unigo_skin
© 2014 Shmoop University, Inc. All rights reserved.
 

In the Real World

Health and Cells

One last bit about mitochondria (we promise!). In addition to making ATP so that our cells can function, mitochondria also let off a lot of heat. Most of the energy from that molecule of glucose—60% in fact—is lost as heat. Before you start thinking, "What a waste of energy!" (we caught you thinking it, didn’t we?), keep in mind that most combustion engines are only 18-20% efficient, meaning 80-82% of the energy from every molecule of gasoline is lost as heat!10 Yeah, what is that you were saying about your mitochondria wasting energy?

In reality, the fact that mitochondria are only 40% energy-efficient is a really good thing. In fact, it’s vital to life. We find ourselves saying that a lot. The heat produced by mitochondria during cellular respiration is actually harnessed by the cells of our bodies and used to regulate our internal temperatures. The ability to harness heat from cellular respiration is a trademark characteristic of endothermic animals. The term "warm-blooded" is often used to describe endothermic organisms, but it is an inaccurate term. Blood cells do not have mitochondria and cannot, therefore, produce heat. They should be called "warm-mitochondriad" animals instead. As if that will happen.

During infection, our body’s temperature regulation system captures more heat than usual, and we experience the sensation of a fever. If too much heat is retained so that the core body temperature rises above 108 °F, the regulatory system breaks down, and the heat from our mitochondria quickly kills our cells. Eek. When this happens, we experience the uncomfortable sensation of…death. On the flip side, if the environment outside our cells gets too cold, especially in freezing water, our mitochondria have a hard time producing enough heat to bring our core temperature back up to our normal 98.6 °F. If this condition lasts for too long, we experience hypothermia and, eventually…death. Apologies for the bluntness. Therefore, in addition to providing our cells with the energy they need to grow and reproduce, mitochondria play a vital role in maintaining the internal temperature our cells need to survive.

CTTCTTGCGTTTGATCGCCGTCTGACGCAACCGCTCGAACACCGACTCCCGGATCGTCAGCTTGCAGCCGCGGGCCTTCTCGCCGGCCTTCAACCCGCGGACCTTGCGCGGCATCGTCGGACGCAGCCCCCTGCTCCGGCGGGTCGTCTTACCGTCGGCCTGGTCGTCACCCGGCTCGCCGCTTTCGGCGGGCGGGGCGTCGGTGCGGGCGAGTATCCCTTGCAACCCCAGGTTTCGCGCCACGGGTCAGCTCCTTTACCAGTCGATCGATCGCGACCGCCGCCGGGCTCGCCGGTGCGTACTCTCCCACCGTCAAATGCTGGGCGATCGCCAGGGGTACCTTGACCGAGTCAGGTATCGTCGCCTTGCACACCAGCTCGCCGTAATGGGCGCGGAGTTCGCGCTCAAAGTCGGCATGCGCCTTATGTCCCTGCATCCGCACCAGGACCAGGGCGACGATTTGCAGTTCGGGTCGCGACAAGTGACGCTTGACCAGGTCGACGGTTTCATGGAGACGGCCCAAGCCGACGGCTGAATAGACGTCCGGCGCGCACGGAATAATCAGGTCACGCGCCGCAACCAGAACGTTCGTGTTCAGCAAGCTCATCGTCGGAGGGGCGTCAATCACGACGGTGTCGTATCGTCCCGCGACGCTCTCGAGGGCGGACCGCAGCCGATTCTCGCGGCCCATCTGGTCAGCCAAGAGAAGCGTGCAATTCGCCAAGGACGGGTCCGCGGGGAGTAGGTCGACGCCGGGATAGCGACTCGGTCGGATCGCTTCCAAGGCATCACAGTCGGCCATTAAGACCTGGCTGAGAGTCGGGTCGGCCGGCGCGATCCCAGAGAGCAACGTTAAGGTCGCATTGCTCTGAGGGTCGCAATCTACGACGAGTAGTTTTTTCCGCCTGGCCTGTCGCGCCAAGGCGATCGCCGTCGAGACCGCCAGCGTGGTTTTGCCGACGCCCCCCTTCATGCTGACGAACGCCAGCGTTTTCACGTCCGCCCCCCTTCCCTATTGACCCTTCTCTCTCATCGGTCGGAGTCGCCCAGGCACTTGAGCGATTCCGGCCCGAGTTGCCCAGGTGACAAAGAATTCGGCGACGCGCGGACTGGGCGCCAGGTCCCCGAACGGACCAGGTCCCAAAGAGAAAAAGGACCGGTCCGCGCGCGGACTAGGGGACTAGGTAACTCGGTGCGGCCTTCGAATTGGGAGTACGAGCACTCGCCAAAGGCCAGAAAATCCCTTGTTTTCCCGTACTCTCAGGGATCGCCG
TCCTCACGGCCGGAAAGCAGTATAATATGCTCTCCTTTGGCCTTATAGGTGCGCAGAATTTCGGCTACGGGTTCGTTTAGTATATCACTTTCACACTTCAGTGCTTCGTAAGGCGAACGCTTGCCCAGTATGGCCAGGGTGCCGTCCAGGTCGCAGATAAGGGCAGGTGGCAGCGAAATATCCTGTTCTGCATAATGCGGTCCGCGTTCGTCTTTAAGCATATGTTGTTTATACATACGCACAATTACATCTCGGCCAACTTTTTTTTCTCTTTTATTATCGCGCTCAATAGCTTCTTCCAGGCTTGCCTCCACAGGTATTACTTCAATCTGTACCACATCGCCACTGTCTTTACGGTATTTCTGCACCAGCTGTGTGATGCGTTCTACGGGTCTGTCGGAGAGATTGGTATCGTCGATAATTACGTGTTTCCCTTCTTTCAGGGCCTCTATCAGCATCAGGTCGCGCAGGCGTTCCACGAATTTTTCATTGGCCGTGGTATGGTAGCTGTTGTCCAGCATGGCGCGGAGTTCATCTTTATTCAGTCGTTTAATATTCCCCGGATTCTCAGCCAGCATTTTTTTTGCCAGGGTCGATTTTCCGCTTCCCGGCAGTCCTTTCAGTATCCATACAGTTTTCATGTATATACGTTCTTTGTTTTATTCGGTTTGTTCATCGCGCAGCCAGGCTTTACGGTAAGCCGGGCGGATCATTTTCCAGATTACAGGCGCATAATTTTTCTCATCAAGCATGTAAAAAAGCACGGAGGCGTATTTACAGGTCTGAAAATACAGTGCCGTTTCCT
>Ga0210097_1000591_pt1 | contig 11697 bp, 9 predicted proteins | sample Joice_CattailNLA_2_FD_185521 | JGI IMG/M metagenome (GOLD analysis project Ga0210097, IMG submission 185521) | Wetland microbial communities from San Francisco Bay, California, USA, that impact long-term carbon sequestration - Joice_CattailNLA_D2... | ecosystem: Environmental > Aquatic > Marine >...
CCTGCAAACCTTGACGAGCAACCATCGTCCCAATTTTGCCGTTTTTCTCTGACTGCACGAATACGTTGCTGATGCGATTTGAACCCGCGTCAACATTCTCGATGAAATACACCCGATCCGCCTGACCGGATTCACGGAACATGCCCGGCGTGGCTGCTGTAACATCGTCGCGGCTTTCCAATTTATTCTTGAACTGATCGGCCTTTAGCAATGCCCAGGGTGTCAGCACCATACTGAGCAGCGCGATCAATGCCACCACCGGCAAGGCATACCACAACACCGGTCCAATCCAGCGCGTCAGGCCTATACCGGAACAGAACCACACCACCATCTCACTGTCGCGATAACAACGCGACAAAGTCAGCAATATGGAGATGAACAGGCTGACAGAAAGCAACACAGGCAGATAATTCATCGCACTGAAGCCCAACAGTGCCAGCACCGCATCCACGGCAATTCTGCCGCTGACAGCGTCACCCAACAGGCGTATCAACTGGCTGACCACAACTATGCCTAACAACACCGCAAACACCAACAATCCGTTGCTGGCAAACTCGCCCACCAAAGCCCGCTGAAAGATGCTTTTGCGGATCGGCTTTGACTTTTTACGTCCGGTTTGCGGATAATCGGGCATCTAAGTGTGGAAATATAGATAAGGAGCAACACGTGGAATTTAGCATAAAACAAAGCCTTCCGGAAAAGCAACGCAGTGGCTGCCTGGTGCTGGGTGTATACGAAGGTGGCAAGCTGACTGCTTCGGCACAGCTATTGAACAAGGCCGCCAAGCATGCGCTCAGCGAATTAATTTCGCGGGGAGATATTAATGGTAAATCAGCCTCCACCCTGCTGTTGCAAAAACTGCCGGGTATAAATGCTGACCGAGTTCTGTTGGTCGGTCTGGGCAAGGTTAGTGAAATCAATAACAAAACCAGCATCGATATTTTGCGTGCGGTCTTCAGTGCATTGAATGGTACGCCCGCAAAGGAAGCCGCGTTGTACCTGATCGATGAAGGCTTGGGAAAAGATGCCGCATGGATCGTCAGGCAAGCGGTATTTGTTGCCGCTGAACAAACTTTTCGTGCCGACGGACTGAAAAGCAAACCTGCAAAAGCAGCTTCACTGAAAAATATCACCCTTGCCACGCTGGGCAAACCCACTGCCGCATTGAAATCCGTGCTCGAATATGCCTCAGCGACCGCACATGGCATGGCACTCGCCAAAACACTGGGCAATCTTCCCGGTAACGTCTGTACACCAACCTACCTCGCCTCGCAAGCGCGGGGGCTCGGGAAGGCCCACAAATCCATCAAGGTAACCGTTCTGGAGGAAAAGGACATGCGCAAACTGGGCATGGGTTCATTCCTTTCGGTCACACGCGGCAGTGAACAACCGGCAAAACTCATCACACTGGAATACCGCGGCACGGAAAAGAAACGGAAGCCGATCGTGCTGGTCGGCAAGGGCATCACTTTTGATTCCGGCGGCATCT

We’re adding new materials and resources all the time.

Sign up for our newsletter to stay up to date.

An informed Shmooper is the greatest weapon against pop quizzees.

Advertisement
Advertisement
Advertisement
back to top